The Power (and Science) of Music in Mindful LivingPosted March 24 2017
Have you ever stopped to think about how profound music has been for you in your life? Just the beginning of a song can change someone’s mood, drop us into a state of reflection on life, reduce stress or even prepare us for a better athletic performance.
For many people there may be a calming effect to Billy Joel’s “Piano Man.” Or Rachel Platten’s “Fight Song” can create a surge of energy bringing up a feeling of courage and confidence. Or Harry Chapin’s “Cat’s in the Cradle” can drop you into a reflective mood on the impermanence of life and the longing for connection. Apparently, science shows that Beethoven’s 9th symphony can lower blood pressure and improve heart disease. Then there’s Matisyahu’s “One Day” that can inspire a sense of global hope and instantly bring a smile to your face.
That is why throughout my upcoming program A Course in Mindful Living, a small part of each Lesson introduces a song that is meant to inspire the theme for that time. For example, in the first month we’re focusing on the understanding and practice around making our minds functional again. This means allowing them to be deeply relaxed, awake and focused. The theme revolves around “Relax and Retune.” Oxford University scientists took 24 healthy volunteers and had them listen to a variety of different forms of music. They found that listening to music with a 10-second repetitive cycle like Beethoven’s third movement No. 9 can lower blood pressure and prevent heart disease.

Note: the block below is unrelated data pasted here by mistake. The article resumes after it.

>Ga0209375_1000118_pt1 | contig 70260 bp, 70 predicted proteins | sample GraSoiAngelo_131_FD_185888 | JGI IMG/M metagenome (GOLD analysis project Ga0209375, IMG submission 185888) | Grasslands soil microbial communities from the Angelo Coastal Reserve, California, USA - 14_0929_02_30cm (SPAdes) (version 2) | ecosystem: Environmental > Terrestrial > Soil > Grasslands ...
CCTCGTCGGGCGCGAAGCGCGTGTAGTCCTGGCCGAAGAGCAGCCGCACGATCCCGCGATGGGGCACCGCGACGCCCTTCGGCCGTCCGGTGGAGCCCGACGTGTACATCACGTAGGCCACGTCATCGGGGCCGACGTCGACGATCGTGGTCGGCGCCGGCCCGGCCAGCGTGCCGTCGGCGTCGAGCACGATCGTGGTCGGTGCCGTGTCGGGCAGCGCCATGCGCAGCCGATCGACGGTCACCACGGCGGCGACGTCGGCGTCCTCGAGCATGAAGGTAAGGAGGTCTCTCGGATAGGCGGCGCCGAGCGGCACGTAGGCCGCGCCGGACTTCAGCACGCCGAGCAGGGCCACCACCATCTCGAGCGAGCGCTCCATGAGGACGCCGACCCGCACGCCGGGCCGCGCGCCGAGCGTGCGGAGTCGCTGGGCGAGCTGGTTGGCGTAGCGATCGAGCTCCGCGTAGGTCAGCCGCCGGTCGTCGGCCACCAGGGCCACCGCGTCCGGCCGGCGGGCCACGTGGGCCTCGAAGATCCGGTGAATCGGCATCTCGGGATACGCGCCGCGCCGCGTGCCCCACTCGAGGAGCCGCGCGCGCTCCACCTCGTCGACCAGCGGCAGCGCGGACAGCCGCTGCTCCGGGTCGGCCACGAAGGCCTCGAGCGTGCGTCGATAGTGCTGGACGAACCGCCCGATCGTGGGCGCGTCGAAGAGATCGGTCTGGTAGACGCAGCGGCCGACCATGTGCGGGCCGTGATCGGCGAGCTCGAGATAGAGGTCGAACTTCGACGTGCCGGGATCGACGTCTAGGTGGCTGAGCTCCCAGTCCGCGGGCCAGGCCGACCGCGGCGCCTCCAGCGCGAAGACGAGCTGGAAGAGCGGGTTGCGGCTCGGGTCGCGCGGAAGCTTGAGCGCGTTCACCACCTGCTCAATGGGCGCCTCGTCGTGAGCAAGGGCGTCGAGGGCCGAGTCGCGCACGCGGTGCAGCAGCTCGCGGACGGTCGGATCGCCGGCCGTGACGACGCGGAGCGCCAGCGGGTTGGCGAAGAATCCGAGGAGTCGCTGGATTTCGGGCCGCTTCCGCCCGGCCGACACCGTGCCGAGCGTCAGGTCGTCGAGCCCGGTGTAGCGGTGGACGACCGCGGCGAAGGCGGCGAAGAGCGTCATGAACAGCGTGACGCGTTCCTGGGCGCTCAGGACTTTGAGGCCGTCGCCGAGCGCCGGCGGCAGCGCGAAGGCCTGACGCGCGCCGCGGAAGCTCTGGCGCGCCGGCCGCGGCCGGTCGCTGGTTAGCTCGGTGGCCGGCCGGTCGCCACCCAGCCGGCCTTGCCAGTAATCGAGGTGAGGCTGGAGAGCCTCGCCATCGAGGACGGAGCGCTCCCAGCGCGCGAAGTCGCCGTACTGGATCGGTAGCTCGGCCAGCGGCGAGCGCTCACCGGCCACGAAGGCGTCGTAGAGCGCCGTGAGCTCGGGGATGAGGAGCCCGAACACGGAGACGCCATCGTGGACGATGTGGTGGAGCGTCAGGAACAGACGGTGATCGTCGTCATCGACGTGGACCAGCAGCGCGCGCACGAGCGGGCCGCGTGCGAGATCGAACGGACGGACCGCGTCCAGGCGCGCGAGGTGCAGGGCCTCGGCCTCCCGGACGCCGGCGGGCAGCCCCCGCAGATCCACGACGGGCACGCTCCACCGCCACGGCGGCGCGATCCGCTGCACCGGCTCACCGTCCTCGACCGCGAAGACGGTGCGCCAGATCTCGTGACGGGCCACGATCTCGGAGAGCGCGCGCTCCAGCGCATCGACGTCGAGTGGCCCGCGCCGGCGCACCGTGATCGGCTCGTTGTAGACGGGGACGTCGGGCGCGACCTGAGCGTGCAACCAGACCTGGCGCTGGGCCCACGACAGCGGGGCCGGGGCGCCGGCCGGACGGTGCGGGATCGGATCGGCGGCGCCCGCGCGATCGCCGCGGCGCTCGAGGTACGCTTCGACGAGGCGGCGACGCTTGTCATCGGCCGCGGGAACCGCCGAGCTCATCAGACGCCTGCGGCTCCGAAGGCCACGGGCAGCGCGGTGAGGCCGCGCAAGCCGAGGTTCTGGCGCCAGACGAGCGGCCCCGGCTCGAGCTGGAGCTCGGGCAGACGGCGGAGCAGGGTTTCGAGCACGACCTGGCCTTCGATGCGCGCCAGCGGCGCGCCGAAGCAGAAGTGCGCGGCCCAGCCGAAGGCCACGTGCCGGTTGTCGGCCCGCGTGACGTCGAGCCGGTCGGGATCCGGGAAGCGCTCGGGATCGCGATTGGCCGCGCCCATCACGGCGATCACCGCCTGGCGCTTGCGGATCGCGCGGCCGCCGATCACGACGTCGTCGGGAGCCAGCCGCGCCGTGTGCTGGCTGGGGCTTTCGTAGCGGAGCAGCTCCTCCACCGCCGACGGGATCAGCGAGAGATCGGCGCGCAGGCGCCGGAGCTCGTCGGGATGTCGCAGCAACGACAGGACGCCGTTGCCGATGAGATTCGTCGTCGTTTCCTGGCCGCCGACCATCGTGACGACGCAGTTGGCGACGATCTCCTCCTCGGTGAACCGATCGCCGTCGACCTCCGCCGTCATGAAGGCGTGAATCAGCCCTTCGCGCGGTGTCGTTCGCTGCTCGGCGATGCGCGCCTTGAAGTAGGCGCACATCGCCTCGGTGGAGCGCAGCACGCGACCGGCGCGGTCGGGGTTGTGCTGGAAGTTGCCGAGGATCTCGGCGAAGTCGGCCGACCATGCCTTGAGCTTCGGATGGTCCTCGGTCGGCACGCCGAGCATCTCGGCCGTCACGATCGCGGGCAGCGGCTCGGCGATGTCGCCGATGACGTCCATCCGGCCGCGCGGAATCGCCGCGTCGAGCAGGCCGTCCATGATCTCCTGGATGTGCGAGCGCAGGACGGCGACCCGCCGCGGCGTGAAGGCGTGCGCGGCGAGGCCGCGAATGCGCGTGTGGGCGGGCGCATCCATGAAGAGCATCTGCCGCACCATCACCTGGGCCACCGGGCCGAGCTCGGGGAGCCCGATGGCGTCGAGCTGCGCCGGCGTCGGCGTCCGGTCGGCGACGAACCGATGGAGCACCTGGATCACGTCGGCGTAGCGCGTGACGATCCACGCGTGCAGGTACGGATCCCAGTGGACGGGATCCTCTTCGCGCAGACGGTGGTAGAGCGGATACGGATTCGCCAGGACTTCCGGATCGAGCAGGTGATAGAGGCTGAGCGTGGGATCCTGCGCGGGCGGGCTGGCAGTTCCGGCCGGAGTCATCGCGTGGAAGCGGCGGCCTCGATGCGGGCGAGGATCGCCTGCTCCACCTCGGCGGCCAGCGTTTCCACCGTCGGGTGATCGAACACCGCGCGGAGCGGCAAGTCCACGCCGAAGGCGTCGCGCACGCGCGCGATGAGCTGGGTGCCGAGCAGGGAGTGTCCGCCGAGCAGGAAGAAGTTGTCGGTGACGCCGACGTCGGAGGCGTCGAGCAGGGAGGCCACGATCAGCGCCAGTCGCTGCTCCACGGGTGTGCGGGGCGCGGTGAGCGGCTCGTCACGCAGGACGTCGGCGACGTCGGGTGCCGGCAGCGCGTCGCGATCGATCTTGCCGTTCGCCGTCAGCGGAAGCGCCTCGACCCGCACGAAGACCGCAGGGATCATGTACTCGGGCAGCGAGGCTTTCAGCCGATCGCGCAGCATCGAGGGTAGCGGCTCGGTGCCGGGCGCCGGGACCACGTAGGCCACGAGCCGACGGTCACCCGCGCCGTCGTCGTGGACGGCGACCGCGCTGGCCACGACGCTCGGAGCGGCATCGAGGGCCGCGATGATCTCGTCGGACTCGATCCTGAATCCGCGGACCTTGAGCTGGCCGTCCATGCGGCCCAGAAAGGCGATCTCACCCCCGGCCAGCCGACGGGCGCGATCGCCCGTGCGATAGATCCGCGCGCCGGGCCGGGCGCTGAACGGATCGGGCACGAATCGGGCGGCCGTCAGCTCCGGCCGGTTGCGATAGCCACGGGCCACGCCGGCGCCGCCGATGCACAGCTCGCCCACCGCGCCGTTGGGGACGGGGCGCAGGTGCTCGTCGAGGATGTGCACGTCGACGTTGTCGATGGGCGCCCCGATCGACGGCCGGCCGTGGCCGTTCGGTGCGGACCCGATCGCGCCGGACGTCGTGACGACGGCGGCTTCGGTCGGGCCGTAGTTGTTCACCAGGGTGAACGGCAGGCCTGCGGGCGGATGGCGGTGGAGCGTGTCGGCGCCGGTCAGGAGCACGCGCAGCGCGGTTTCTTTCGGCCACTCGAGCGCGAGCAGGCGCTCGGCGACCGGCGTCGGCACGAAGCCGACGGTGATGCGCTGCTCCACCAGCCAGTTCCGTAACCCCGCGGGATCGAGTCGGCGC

Music has dramatic effects on our thoughts, emotions and sensations.
Okay, so Beethoven’s 9th Symphony is over an hour, but take a moment to soften your shoulders, even lie down if you can, and listen to this for a few minutes. Your only job is to see what you notice, and then I’m going to ask you something after.
Now, tell us how music impacts you! Share with us music that inspires any of these feelings for you – calm, wakefulness, self-acceptance, self-compassion, joy, happiness, energy, compassion, generosity, and balance.
Let’s learn from one another, allowing for the creation of a Playlist for life.
Written by Elisha Goldstien, creator of A Course in Mindful Living.
Originally published on ElishaGoldstein.com
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